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Cab block -- why 20K hi-cut?

HerrSquid

Inspired
I plugged into my Budda Superdrive II today for the first time in a while. Great amp when it's not acting up.. :numbness:

Playing the Budda dirty, and listening to a comparable-ish Axe-II patch running in my usual FRFR setup, there was a lot of crispy top end from the Axe.

I could knock that excess crispiness right out by adjusting the hi-cut frequency in the cab block to somewhere around 7-8KHz, and it sounded a lot more like the real guitar amp.

I'm pretty sure a cab loaded with 12" guitar speakers doesn't pass any frequencies near 20 KHz. So why does the amp block default to a 20 KHz high cut?
 

unix-guy

Legend!
I plugged into my Budda Superdrive II today for the first time in a while. Great amp when it's not acting up.. :numbness:

Playing the Budda dirty, and listening to a comparable-ish Axe-II patch running in my usual FRFR setup, there was a lot of crispy top end from the Axe.

I could knock that excess crispiness right out by adjusting the hi-cut frequency in the cab block to somewhere around 7-8KHz, and it sounded a lot more like the real guitar amp.

I'm pretty sure a cab loaded with 12" guitar speakers doesn't pass any frequencies near 20 KHz. So why does the amp block default to a 20 KHz high cut?
Basically 20khz is the same as NO high cut because you can't hear frequencies that high.

By the way, I'm also a SuperDrive II convert... Primarily using the Buttery model to match the clean of the SD II.
 

Phostenix

Power User
If you put your ear right up to the speaker of the real amp (like a mic would be), do you hear all those highs? Normally, the sound engineer EQs those out.

Sent using Tapatalk 4.
 

rdnzl

Inspired
It is the IRs job to get the frequency response right. If it is too bright you might want to try different IRs.

The high/low cut parameters are for additional tweaking. Like, if you would be in a studio with a real cab you might apply high or low cut at the mixing desk.
 

FractalAudio

Administrator
Fractal Audio Systems
Moderator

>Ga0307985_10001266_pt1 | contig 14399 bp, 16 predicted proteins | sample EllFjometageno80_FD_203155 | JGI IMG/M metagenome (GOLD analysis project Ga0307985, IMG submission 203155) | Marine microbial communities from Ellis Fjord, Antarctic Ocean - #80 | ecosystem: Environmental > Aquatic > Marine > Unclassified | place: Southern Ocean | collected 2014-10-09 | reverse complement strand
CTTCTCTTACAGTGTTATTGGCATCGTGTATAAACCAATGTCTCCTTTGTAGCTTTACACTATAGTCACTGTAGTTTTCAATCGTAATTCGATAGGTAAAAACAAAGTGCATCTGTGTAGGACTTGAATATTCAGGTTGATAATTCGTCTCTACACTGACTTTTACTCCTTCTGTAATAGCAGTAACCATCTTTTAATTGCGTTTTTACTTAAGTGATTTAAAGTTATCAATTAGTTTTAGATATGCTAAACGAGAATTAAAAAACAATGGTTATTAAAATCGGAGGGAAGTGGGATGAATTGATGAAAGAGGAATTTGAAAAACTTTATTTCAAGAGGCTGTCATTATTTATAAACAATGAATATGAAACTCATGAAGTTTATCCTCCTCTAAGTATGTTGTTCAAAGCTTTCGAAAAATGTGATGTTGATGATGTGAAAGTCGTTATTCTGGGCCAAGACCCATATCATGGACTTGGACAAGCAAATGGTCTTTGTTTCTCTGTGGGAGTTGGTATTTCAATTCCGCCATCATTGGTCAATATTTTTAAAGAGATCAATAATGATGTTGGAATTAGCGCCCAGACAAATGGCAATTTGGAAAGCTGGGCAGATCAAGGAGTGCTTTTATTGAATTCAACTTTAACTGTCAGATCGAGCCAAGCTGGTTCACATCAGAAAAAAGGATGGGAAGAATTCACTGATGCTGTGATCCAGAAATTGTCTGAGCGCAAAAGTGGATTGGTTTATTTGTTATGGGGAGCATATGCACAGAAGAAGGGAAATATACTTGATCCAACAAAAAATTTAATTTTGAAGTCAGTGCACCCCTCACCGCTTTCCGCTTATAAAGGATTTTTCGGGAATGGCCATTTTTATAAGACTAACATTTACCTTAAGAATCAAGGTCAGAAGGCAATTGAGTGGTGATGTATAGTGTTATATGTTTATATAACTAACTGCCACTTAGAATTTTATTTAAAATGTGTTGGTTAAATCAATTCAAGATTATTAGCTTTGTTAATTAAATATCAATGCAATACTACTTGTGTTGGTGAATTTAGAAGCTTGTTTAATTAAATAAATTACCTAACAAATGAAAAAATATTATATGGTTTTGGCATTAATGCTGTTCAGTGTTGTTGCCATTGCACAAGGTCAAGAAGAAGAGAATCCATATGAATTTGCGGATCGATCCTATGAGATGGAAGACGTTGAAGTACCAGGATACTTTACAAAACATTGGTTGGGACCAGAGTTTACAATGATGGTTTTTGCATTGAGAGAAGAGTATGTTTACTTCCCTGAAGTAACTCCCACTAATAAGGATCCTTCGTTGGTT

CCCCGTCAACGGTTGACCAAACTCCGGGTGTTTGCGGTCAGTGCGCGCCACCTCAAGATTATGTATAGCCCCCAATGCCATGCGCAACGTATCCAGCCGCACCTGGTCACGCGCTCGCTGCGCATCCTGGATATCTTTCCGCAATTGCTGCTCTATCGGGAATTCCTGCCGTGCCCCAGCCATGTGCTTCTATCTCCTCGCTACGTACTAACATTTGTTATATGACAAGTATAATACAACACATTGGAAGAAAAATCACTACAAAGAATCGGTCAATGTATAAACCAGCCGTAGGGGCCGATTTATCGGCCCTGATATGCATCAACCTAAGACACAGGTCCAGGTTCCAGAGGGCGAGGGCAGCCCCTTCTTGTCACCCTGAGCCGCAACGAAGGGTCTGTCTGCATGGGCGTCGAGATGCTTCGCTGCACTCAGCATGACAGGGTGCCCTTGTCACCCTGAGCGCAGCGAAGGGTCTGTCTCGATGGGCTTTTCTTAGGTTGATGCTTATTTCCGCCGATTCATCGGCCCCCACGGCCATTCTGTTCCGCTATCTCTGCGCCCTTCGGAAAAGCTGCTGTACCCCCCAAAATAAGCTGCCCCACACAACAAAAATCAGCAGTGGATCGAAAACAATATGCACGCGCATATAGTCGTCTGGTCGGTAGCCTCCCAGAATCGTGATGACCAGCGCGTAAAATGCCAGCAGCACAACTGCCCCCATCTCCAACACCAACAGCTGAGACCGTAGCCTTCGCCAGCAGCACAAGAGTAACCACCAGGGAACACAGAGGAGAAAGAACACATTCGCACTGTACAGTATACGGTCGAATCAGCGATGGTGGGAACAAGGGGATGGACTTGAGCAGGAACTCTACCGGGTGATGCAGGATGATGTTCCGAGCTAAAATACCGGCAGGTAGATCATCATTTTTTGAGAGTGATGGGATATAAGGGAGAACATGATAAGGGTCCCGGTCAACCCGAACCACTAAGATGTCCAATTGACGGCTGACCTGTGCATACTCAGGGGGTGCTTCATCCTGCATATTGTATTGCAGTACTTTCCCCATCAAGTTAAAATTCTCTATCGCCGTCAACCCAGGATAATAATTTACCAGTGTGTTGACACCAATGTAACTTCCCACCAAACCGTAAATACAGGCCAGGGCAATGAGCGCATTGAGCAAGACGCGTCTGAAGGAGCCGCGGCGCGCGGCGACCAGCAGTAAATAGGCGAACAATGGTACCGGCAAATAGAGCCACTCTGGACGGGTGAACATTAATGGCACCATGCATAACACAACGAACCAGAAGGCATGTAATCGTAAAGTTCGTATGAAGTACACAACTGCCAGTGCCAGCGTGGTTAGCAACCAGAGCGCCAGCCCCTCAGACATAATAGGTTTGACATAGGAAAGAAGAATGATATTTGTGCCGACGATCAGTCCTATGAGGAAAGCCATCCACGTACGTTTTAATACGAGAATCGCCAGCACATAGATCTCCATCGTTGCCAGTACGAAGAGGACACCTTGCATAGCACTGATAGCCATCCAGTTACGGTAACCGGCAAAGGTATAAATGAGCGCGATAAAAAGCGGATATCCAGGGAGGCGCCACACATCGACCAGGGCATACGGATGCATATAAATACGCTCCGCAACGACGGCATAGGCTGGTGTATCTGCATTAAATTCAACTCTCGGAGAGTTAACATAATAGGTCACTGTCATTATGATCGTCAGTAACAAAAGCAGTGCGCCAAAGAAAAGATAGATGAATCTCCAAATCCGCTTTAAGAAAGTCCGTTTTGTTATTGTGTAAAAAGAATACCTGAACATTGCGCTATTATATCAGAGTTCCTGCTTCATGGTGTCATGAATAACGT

I plugged into my Budda Superdrive II today for the first time in a while. Great amp when it's not acting up.. :numbness:

Playing the Budda dirty, and listening to a comparable-ish Axe-II patch running in my usual FRFR setup, there was a lot of crispy top end from the Axe.

I could knock that excess crispiness right out by adjusting the hi-cut frequency in the cab block to somewhere around 7-8KHz, and it sounded a lot more like the real guitar amp.

I'm pretty sure a cab loaded with 12" guitar speakers doesn't pass any frequencies near 20 KHz. So why does the amp block default to a 20 KHz high cut?
Apples-to-oranges. You FRFR setup is using close-mic'd IRs. They typically have a lot more high frequencies than what you hear at a distance and off-axis from the speaker.
 

dpeterson

Fractal Fanatic
First thing I go for is cutting that down sometimes as low as 5k, it makes the most difference when you are loud, it gets rid of that spikey high end.
 

pjrake

Inspired
I used to cut that low too but with the new OH Ultra Res IRs and using the live modern cab I don't cut anymore. I "set it and forget it."
 

HerrSquid

Inspired
Yep, I understood that the hi/low cuts in the cab block were basically "off" at the defaults. I was curious what the reasoning was for those defaults.

The comments made me realize I was off axis with the guitar cab the whole time, and the FRFRs are aimed at my ears. Just the way the room is arranged.

I'll go repeat the experiment and stick my head in front of the guitar speaker and see what it's like!
 

barhrecords

Axe-Master
I can only guess that by defaulting to "off" you get to hear the IR and your tone stack adjustments unaltered?

Would be strange to have some arbitrary band limited filter setup by default?
 

steadystate

Fractal Fanatic
The high cut defaults at 20kHz so that the frequency response of the IR being used is unmodified. If the tone is to "crisp", then the IR is the culprit, not the fact that the high cut is at 20kHz. If the highs are there, it's because the speaker was reproducing them when the IR was shot. Don't assume that you shouldn't have to turn any knob from its default value. That's why the knobs exist.
 

Andrew Male

Experienced
I'm used to using combos (before the axe anyway), so unless I lie on the floor I never really got a good representation of what a mic hears. :)
 
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